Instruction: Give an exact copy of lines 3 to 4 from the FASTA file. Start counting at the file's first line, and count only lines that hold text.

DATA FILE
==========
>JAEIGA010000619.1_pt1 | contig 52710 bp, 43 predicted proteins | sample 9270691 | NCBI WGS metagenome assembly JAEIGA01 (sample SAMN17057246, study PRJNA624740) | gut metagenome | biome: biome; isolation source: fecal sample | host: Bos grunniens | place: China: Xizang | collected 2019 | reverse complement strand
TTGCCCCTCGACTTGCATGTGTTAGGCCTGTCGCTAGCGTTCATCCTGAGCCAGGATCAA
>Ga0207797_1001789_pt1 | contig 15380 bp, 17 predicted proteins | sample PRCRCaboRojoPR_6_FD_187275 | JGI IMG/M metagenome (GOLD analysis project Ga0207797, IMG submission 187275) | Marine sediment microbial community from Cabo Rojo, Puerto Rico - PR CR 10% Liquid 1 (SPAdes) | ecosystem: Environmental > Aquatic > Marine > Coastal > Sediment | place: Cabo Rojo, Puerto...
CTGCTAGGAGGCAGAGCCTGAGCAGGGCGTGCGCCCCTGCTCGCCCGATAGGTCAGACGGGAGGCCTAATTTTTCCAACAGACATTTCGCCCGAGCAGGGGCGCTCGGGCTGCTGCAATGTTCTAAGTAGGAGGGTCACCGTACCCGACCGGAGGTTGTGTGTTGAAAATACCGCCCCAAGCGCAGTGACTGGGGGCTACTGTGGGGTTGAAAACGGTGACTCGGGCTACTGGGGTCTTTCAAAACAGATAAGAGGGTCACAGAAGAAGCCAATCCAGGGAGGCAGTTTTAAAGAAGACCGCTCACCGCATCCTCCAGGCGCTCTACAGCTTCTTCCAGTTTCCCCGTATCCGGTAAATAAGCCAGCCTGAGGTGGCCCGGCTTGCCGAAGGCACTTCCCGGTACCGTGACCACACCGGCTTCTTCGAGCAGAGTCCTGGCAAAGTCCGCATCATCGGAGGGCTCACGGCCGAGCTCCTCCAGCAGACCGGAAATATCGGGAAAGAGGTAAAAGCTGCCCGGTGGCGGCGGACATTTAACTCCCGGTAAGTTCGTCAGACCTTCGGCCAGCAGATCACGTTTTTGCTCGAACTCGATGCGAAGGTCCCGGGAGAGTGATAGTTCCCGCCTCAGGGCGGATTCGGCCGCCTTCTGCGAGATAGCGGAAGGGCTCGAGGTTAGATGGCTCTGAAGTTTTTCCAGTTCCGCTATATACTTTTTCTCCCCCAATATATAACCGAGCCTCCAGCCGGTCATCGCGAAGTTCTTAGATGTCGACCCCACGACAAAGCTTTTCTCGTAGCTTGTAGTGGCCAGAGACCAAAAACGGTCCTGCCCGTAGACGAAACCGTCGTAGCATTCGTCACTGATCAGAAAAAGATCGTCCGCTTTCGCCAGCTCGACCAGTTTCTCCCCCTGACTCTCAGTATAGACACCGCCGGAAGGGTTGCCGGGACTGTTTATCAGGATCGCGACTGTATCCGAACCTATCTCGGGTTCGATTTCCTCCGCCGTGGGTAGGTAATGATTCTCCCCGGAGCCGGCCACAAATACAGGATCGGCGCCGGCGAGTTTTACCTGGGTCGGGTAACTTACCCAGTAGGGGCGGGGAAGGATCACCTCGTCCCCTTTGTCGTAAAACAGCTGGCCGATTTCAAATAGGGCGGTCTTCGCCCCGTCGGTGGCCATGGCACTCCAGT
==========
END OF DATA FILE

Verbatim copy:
>Ga0207797_1001789_pt1 | contig 15380 bp, 17 predicted proteins | sample PRCRCaboRojoPR_6_FD_187275 | JGI IMG/M metagenome (GOLD analysis project Ga0207797, IMG submission 187275) | Marine sediment microbial community from Cabo Rojo, Puerto Rico - PR CR 10% Liquid 1 (SPAdes) | ecosystem: Environmental > Aquatic > Marine > Coastal > Sediment | place: Cabo Rojo, Puerto...
CTGCTAGGAGGCAGAGCCTGAGCAGGGCGTGCGCCCCTGCTCGCCCGATAGGTCAGACGGGAGGCCTAATTTTTCCAACAGACATTTCGCCCGAGCAGGGGCGCTCGGGCTGCTGCAATGTTCTAAGTAGGAGGGTCACCGTACCCGACCGGAGGTTGTGTGTTGAAAATACCGCCCCAAGCGCAGTGACTGGGGGCTACTGTGGGGTTGAAAACGGTGACTCGGGCTACTGGGGTCTTTCAAAACAGATAAGAGGGTCACAGAAGAAGCCAATCCAGGGAGGCAGTTTTAAAGAAGACCGCTCACCGCATCCTCCAGGCGCTCTACAGCTTCTTCCAGTTTCCCCGTATCCGGTAAATAAGCCAGCCTGAGGTGGCCCGGCTTGCCGAAGGCACTTCCCGGTACCGTGACCACACCGGCTTCTTCGAGCAGAGTCCTGGCAAAGTCCGCATCATCGGAGGGCTCACGGCCGAGCTCCTCCAGCAGACCGGAAATATCGGGAAAGAGGTAAAAGCTGCCCGGTGGCGGCGGACATTTAACTCCCGGTAAGTTCGTCAGACCTTCGGCCAGCAGATCACGTTTTTGCTCGAACTCGATGCGAAGGTCCCGGGAGAGTGATAGTTCCCGCCTCAGGGCGGATTCGGCCGCCTTCTGCGAGATAGCGGAAGGGCTCGAGGTTAGATGGCTCTGAAGTTTTTCCAGTTCCGCTATATACTTTTTCTCCCCCAATATATAACCGAGCCTCCAGCCGGTCATCGCGAAGTTCTTAGATGTCGACCCCACGACAAAGCTTTTCTCGTAGCTTGTAGTGGCCAGAGACCAAAAACGGTCCTGCCCGTAGACGAAACCGTCGTAGCATTCGTCACTGATCAGAAAAAGATCGTCCGCTTTCGCCAGCTCGACCAGTTTCTCCCCCTGACTCTCAGTATAGACACCGCCGGAAGGGTTGCCGGGACTGTTTATCAGGATCGCGACTGTATCCGAACCTATCTCGGGTTCGATTTCCTCCGCCGTGGGTAGGTAATGATTCTCCCCGGAGCCGGCCACAAATACAGGATCGGCGCCGGCGAGTTTTACCTGGGTCGGGTAACTTACCCAGTAGGGGCGGGGAAGGATCACCTCGTCCCCTTTGTCGTAAAACAGCTGGCCGATTTCAAATAGGGCGGTCTTCGCCCCGTCGGTGGCCATGGCACTCCAGT